How to keep your cool when working
It’s finally feeling like summer! A wave of days over 80 degrees, perhaps into the 90s, are in the forecast next week. But things are different this year with COVID-19. Going to a movie theater, a mall, or the library to cool off after work aren’t possible for most of us in King County in this phase of the state’s Safe Start reopening plan. Remember to let safety be your guide. Check with your supervisor or manager for specific information or directions related to your job.
Tips from Public Health specific to COVID and heat:
COVID-19 risk adds an additional concern during hot weather. Unlike the flu, hot weather does not decrease the transmission of COVID-19.
- Cities will not be able to set up cooling centers this summer with the increase in COVID-19 spread.
- Many swimming beaches may be closed or lifeguards may not be present. Never swim alone, use lifejackets in or near rivers and lakes, and heed Public Health warnings about crowded parks. Get more information about safe swimming in COVID times.
- Wearing a mask is a key measure to prevent the spread of COVID; in hot weather, wearing a mask can also contribute to overheating. Avoid spending time in hot indoor and outdoor locations where you would have to wear a mask. Take a safely distanced “mask break” if you are getting too hot and uncomfortable:
- Go outside and make sure you are distanced from others by at least 6 feet.
- Remove your mask to breathe and cool down.
- Put the mask back on before returning to the venue or activity where the mask is required.
- Keep window blinds or curtains closed when outdoor temperatures skyrocket. This reduces indoor temps and reduces the strain on the HVAC equipment, if in use.
- Keep windows and doors closed in locations with HVAC.
- Drink plenty of fluids (but avoid alcohol, caffeine, or lots of sugar that can make you lose body fluid).
- Dress in layers to manage varying temperatures.
- Minimize extended time outside.
- Turn off unnecessary lights and unplug unused electrical equipment.
- Take a tepid shower or bath to cool down.
- Avoid hot and heavy meals that can raise your body temperature.
- Check on vulnerable family or neighbors by phone or text to make sure they are safe and cool.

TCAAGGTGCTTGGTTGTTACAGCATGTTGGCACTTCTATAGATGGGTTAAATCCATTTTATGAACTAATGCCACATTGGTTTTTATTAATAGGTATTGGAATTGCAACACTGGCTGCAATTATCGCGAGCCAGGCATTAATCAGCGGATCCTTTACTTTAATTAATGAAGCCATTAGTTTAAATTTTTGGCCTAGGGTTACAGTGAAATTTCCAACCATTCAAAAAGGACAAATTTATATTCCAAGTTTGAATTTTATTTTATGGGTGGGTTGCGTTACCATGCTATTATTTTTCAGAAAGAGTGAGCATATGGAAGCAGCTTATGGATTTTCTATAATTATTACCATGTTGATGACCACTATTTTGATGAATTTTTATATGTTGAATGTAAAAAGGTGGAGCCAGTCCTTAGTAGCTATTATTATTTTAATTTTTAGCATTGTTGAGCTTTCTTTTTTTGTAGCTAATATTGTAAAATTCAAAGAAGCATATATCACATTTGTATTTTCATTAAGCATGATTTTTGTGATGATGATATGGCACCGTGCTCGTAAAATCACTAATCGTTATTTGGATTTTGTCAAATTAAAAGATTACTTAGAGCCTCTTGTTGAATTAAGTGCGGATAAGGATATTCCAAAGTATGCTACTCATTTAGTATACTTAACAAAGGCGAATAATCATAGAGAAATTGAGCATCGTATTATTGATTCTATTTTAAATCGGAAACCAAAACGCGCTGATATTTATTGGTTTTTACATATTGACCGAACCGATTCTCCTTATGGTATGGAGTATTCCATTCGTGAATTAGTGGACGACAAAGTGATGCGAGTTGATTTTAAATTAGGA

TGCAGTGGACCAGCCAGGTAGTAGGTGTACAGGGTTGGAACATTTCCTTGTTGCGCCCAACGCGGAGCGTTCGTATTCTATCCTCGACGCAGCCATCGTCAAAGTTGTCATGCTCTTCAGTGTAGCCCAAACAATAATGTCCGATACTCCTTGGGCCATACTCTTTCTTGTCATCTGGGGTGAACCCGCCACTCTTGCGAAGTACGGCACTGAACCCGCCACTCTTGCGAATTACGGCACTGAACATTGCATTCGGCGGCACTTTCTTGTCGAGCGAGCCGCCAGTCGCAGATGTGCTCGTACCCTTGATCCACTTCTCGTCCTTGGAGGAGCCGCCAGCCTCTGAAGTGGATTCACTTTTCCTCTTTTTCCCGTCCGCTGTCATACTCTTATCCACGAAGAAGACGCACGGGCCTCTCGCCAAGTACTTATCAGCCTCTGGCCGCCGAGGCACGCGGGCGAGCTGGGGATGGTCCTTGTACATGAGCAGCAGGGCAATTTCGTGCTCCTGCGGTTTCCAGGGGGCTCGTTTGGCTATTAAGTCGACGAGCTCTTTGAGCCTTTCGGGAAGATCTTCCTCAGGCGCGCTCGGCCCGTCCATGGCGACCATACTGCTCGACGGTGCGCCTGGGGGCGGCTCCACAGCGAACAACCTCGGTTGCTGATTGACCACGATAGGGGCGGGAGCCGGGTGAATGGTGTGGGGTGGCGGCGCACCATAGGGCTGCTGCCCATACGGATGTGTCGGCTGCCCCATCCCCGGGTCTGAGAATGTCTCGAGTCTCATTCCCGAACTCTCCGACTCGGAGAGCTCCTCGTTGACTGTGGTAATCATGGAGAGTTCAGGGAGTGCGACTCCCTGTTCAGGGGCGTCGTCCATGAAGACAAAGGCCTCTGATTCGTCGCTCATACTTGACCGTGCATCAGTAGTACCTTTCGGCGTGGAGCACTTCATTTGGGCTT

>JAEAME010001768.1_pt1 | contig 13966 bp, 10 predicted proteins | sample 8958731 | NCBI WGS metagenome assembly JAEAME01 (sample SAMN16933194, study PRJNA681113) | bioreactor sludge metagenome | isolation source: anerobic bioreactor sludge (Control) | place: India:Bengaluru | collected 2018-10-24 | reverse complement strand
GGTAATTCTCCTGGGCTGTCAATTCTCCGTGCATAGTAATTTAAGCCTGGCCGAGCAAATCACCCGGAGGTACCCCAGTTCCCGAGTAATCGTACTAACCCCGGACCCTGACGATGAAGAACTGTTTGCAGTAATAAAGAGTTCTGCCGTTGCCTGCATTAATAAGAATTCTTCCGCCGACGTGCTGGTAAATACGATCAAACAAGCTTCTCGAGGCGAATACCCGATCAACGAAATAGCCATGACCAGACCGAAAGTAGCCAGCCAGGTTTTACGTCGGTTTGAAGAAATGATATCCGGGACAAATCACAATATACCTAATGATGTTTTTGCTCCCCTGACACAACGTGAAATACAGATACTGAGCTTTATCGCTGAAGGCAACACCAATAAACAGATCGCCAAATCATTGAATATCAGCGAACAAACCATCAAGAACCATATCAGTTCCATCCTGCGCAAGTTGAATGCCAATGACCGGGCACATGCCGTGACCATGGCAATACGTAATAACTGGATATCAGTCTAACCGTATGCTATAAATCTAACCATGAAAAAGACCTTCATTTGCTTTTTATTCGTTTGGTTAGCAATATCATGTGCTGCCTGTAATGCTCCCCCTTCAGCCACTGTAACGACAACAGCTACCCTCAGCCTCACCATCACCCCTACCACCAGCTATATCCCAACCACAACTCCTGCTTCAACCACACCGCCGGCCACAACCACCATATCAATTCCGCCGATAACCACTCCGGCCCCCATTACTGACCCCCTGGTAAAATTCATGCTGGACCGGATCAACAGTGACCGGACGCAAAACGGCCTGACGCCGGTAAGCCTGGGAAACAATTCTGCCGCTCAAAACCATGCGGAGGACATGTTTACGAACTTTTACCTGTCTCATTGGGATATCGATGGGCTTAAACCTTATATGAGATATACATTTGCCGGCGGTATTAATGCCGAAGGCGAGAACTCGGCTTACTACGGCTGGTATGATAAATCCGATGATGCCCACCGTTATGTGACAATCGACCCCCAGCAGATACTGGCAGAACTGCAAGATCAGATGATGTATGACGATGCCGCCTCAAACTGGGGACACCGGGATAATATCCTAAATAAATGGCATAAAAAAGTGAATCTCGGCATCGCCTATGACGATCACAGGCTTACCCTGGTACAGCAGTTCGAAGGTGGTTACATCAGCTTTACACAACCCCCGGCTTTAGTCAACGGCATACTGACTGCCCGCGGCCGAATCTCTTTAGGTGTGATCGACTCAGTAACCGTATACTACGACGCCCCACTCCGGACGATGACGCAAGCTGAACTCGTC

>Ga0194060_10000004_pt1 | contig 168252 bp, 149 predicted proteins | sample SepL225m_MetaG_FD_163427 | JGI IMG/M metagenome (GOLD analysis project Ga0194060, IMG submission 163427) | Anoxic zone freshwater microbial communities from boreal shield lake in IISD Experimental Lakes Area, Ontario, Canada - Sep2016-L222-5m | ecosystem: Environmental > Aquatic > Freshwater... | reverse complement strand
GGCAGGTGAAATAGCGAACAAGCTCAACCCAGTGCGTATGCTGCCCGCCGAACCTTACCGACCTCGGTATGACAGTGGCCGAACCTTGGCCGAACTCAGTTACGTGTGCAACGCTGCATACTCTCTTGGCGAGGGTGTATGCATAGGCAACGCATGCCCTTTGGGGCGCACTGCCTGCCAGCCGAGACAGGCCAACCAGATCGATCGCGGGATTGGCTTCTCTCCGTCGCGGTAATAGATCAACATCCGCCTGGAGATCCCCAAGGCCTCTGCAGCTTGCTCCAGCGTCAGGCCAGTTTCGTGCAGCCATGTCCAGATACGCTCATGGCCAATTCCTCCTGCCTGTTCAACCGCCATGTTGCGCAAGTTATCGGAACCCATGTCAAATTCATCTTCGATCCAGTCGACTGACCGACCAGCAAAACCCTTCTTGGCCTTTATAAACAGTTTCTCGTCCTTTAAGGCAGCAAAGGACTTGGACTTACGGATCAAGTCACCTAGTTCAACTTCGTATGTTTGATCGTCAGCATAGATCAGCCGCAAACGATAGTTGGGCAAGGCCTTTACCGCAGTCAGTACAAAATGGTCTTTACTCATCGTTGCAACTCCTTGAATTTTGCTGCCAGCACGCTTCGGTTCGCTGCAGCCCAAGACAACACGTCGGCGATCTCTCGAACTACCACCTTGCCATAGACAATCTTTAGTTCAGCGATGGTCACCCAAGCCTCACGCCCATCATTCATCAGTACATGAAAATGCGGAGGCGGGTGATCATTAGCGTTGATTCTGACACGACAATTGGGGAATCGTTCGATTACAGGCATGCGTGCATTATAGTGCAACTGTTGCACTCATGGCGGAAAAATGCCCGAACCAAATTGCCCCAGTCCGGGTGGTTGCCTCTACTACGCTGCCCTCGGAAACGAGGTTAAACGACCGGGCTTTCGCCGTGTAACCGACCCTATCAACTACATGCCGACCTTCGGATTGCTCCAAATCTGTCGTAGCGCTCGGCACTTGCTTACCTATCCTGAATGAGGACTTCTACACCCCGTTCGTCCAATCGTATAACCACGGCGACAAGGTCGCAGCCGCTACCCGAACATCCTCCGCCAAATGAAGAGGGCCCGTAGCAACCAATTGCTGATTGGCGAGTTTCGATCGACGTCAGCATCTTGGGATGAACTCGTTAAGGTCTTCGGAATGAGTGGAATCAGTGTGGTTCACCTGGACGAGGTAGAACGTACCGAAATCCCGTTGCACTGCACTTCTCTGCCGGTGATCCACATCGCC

- NEVER leave pets or children in a hot car. Call 911 if see a child or pet in a hot car.
- Learn the warning signs of heat illness that happens when the body can’t cool down. If someone has heat stroke, they need to call 911 or go to the emergency room immediately.
For those who work in county buildings:
- The county recommends against using indoor fans inside county buildings, as they can create “hot zones” in other places in the building and can create a fire hazard. Please don’t block or manipulate air vents or returns.
- The County standard for building temperature range is 70-74 degrees.
- As a reminder, feel free to print out and post the FMD Summer Heat Reminder Flyer (PDF) in your workspace.
- FMD staff will help close the blinds on unoccupied floors of county buildings.
Think outside the box if you’re teleworking and it’s hot:
- If you can, buy a portable or window air conditioning unit for your telework location. Now might be the best time to make the investment.
- Box fans, usually about $40 or less, can help if you don’t have AC.
- Take a break and run through the sprinkler or buy an inexpensive wading pool and dip your feet in.
- Ice cubes in a wash cloth feel wonderful on the back of your neck!
- Ventilate and cool your house off in the evening and night when temperatures are cooler.
If you must be outside:
- The most important thing to do is to drink lots of water. When it’s really hot, drink up to a quart of water every hour with moderate to heavy physical activity.
- Carry a water bottle.
- Consider sports drinks for electrolyte replacement when sweating a lot.
- Wear loose, light clothing with materials designed to wick sweat.
- Wear a hat with a brim.
- Check with your supervisor about adjusting your work hours to start earlier, when it’s cooler.
- Stop all activity if you become lightheaded, confused, weak, faint or have a pounding heart or trouble breathing. Tell your supervisor if you or a colleague experience any of these symptoms of heat-related illness.
The county offers training for supervisors about how to help employees deal with the heat and keep employees safe. Keep in mind that personal factors, such as fitness level, age, obesity, alcohol use (even the night before), nicotine use, etc., affect an individual’s susceptibility to heat illnesses.
For more information, visit the King County Emergency News blog post “Keep your cool this summer.”